Follicle Stimulating Hormone and Luteinizing Hormone (Intramuscular Route, Subcutaneous Route)Drug Information provided by: Micromedex
US Brand Names
Menotropins are a mixture of follicle-stimulating hormone (FSH) and luteinizing hormone (LH) that are naturally produced by the pituitary gland.
Use in females—FSH is primarily responsible for stimulating growth of the ovarian follicle, which includes the developing egg, the cells surrounding the egg that produce the hormones needed to support a pregnancy, and the fluid around the egg. As the follicle grows, an increasing amount of the hormone estrogen is produced by the cells in the follicle and released into the bloodstream. Estrogen causes the endometrium (lining of the uterus) to thicken before ovulation occurs. The higher blood levels of estrogen will also tell the hypothalamus and pituitary gland to slow the production and release of FSH.
LH also helps to increase the amount of estrogen produced by the follicle cells. However, its main function is to cause ovulation. The sharp rise in the blood level of LH that triggers ovulation is called the LH surge. After ovulation, the group of hormone-producing follicle cells become the corpus luteum, which will produce estrogen and large amounts of another hormone, progesterone. Progesterone causes the endometrium to mature so that it can support implantation of the fertilized egg or embryo. If implantation of a fertilized egg does not occur, the levels of estrogen and progesterone decrease, the endometrium sloughs off, and menstruation occurs.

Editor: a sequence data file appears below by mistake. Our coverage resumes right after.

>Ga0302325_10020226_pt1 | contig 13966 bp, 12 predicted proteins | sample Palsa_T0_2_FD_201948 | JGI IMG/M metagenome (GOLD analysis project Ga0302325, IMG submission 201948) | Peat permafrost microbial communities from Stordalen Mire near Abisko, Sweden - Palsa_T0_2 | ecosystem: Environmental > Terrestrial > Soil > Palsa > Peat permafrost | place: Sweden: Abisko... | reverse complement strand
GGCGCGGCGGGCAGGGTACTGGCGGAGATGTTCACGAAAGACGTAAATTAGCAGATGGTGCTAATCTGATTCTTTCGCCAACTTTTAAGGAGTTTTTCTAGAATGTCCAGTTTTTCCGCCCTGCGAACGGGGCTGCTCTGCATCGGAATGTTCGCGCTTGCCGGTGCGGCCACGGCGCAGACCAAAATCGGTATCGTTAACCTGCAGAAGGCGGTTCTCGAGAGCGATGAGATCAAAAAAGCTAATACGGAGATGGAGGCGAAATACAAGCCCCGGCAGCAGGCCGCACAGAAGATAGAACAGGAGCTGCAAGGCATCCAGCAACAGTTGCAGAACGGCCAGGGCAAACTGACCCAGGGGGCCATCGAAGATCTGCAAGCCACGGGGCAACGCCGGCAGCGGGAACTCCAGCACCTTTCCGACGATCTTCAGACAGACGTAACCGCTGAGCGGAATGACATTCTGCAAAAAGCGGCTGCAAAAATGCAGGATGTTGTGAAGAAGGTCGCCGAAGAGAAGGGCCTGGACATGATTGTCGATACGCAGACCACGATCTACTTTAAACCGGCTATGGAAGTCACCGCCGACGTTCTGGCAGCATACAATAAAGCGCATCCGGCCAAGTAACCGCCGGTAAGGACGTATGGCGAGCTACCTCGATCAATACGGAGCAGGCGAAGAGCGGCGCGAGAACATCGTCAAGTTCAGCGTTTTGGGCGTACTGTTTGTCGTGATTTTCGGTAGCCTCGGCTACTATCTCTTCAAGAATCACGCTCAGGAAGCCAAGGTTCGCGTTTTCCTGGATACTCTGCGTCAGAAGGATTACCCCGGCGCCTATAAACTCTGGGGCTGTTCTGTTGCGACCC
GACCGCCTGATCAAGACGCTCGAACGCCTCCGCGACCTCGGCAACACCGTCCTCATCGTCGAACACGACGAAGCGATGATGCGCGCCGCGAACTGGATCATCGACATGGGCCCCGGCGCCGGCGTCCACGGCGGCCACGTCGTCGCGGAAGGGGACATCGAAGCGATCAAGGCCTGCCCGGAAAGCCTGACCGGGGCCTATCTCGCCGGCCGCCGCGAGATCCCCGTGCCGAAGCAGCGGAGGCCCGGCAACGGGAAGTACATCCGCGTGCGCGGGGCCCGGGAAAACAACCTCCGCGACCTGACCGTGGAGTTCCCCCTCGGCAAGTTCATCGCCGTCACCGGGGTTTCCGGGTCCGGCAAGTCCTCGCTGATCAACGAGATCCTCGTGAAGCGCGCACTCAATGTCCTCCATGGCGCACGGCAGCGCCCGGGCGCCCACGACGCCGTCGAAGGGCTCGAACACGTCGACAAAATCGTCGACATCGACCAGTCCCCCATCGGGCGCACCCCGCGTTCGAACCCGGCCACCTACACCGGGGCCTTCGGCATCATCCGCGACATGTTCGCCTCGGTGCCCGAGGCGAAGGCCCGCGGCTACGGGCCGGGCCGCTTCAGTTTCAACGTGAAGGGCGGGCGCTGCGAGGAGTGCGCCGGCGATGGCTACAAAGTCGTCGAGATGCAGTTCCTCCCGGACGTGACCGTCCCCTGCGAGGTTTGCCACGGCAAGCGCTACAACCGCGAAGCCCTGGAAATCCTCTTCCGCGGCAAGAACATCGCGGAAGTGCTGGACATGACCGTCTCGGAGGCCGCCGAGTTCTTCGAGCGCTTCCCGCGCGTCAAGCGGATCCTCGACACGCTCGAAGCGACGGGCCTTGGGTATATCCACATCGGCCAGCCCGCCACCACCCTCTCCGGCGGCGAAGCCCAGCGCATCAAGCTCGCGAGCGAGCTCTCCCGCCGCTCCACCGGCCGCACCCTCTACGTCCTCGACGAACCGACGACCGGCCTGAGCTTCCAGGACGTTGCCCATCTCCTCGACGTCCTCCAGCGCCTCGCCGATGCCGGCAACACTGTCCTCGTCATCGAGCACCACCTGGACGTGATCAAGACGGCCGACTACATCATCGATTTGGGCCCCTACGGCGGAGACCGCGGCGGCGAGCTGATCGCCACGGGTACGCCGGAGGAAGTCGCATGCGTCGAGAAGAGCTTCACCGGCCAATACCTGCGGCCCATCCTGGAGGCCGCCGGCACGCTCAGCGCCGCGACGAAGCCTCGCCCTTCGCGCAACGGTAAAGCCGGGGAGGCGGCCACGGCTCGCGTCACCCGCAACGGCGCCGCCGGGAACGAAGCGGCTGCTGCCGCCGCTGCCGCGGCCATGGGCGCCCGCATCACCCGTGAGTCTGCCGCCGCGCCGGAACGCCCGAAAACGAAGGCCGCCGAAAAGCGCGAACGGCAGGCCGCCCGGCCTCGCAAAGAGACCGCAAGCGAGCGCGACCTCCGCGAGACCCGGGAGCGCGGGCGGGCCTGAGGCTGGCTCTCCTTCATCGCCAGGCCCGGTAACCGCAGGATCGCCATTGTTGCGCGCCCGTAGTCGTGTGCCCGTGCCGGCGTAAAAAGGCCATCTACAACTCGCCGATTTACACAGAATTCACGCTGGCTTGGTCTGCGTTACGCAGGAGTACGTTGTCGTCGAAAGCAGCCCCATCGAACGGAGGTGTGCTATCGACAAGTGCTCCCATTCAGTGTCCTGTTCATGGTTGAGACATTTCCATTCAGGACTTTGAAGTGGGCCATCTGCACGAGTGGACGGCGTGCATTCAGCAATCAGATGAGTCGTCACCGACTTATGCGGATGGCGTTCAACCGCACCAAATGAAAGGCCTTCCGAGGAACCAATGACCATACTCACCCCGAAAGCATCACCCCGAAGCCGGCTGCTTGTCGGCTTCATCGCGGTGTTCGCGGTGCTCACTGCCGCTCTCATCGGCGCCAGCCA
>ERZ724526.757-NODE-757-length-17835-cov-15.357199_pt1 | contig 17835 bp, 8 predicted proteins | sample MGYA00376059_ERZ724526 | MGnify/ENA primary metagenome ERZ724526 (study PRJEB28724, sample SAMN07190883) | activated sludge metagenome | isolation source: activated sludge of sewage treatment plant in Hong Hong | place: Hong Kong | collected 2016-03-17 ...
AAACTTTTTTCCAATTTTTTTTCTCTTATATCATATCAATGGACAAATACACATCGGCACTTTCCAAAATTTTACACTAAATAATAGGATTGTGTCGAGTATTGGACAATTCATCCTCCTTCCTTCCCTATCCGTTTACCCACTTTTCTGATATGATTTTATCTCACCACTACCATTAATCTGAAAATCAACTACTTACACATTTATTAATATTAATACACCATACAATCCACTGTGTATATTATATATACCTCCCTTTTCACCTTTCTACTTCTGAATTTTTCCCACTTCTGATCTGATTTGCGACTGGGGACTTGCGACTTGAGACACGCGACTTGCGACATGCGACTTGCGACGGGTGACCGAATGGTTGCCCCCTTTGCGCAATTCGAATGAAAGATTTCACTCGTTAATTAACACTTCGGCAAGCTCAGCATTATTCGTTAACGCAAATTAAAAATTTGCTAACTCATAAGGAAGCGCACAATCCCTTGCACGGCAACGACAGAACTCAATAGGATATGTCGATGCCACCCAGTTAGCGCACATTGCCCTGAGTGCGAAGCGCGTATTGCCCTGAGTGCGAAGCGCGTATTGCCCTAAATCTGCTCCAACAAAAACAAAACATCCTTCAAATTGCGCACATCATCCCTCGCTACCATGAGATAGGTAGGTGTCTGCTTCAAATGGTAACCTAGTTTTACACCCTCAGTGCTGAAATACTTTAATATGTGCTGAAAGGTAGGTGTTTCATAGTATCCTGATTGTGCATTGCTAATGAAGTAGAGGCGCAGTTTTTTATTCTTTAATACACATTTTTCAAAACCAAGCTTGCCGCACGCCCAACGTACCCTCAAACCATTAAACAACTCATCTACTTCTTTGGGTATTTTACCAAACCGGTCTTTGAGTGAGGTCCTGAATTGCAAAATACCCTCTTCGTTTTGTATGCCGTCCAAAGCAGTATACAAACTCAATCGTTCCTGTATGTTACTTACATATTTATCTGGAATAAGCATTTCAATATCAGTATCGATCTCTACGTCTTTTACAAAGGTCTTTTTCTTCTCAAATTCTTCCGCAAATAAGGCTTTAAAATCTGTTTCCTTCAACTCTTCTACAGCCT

Menotropins are usually given in combination with human chorionic gonadotropin (hCG). The actions of hCG are almost the same as those of LH. It is given to simulate the natural LH surge. This results in ovulation at an expected time.
Many women choosing treatment with menotropins have already tried clomiphene (e.g., Serophene) and have not been able to conceive yet. Menotropins may also be used to cause the ovary to produce several follicles, which can then be harvested for use in gamete intrafallopian transfer (GIFT) or in vitro fertilization (IVF).
Use in males—Menotropins are used to stimulate the production of sperm in some forms of male infertility.
Once a medicine has been approved for marketing for a certain use, experience may show that it is also useful for other medical problems. Although these uses are not included in product labeling, menotropins are used in certain patients with the following medical conditions:
- For causing ovulation in women to help them become pregnant
- For producing sperm in men